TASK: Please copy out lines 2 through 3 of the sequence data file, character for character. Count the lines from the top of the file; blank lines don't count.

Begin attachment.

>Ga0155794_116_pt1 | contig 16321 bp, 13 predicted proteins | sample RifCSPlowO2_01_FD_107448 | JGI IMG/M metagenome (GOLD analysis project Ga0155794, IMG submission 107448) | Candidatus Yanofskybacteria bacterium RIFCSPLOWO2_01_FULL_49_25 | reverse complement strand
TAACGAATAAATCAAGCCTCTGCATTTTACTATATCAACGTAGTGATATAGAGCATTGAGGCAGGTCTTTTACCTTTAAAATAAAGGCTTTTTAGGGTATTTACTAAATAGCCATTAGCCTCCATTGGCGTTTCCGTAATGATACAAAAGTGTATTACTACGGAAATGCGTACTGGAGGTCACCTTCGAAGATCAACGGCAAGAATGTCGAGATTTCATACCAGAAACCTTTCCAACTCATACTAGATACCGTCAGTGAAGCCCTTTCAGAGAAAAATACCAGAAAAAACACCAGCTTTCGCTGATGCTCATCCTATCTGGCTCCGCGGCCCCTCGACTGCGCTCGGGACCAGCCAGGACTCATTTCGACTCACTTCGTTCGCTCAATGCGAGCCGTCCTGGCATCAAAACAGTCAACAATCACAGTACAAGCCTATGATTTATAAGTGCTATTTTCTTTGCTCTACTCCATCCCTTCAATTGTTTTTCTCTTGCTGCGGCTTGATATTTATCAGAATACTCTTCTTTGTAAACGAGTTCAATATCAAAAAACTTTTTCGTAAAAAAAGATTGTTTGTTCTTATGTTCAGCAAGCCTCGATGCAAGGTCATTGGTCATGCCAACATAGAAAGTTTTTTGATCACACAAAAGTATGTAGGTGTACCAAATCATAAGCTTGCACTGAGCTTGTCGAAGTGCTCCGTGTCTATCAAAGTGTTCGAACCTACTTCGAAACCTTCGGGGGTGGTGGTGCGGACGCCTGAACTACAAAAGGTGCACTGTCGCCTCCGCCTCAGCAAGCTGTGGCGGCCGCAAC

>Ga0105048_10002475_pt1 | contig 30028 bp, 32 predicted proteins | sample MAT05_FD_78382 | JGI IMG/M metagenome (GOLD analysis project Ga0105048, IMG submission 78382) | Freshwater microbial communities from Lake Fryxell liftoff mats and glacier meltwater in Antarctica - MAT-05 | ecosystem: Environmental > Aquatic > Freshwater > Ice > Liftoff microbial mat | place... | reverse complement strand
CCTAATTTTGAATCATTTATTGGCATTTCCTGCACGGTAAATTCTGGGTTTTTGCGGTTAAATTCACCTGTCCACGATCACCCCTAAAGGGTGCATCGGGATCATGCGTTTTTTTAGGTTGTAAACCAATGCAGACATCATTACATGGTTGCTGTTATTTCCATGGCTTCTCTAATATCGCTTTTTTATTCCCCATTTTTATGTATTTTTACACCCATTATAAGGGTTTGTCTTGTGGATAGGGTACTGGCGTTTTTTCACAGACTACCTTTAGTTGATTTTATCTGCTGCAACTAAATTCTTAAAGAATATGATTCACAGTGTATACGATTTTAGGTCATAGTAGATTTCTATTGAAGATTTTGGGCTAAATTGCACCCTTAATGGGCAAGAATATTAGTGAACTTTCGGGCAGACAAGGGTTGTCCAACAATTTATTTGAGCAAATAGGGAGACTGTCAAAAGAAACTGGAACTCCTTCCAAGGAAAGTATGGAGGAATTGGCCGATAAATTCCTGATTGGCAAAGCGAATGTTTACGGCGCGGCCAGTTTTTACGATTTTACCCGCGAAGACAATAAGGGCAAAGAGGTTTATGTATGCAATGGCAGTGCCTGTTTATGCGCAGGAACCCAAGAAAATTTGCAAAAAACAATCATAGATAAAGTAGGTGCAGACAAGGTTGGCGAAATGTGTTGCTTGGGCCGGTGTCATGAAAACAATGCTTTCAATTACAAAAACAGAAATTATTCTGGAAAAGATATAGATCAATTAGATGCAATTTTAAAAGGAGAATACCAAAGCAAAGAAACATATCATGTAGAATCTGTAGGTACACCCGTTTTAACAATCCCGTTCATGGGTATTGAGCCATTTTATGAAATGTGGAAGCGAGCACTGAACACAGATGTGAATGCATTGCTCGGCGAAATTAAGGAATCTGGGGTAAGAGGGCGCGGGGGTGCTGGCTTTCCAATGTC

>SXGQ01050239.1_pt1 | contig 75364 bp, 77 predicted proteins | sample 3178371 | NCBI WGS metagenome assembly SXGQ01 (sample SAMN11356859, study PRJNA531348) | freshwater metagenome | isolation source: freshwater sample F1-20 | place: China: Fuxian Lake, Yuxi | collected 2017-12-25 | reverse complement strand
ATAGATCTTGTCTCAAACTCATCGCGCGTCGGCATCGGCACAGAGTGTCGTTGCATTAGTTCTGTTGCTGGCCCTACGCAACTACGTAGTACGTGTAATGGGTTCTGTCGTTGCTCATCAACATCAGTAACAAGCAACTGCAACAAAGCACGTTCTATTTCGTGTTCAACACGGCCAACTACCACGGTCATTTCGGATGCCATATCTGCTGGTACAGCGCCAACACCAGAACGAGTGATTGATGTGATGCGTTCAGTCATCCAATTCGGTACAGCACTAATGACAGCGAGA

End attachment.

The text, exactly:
TAACGAATAAATCAAGCCTCTGCATTTTACTATATCAACGTAGTGATATAGAGCATTGAGGCAGGTCTTTTACCTTTAAAATAAAGGCTTTTTAGGGTATTTACTAAATAGCCATTAGCCTCCATTGGCGTTTCCGTAATGATACAAAAGTGTATTACTACGGAAATGCGTACTGGAGGTCACCTTCGAAGATCAACGGCAAGAATGTCGAGATTTCATACCAGAAACCTTTCCAACTCATACTAGATACCGTCAGTGAAGCCCTTTCAGAGAAAAATACCAGAAAAAACACCAGCTTTCGCTGATGCTCATCCTATCTGGCTCCGCGGCCCCTCGACTGCGCTCGGGACCAGCCAGGACTCATTTCGACTCACTTCGTTCGCTCAATGCGAGCCGTCCTGGCATCAAAACAGTCAACAATCACAGTACAAGCCTATGATTTATAAGTGCTATTTTCTTTGCTCTACTCCATCCCTTCAATTGTTTTTCTCTTGCTGCGGCTTGATATTTATCAGAATACTCTTCTTTGTAAACGAGTTCAATATCAAAAAACTTTTTCGTAAAAAAAGATTGTTTGTTCTTATGTTCAGCAAGCCTCGATGCAAGGTCATTGGTCATGCCAACATAGAAAGTTTTTTGATCACACAAAAGTATGTAGGTGTACCAAATCATAAGCTTGCACTGAGCTTGTCGAAGTGCTCCGTGTCTATCAAAGTGTTCGAACCTACTTCGAAACCTTCGGGGGTGGTGGTGCGGACGCCTGAACTACAAAAGGTGCACTGTCGCCTCCGCCTCAGCAAGCTGTGGCGGCCGCAAC

>Ga0105048_10002475_pt1 | contig 30028 bp, 32 predicted proteins | sample MAT05_FD_78382 | JGI IMG/M metagenome (GOLD analysis project Ga0105048, IMG submission 78382) | Freshwater microbial communities from Lake Fryxell liftoff mats and glacier meltwater in Antarctica - MAT-05 | ecosystem: Environmental > Aquatic > Freshwater > Ice > Liftoff microbial mat | place... | reverse complement strand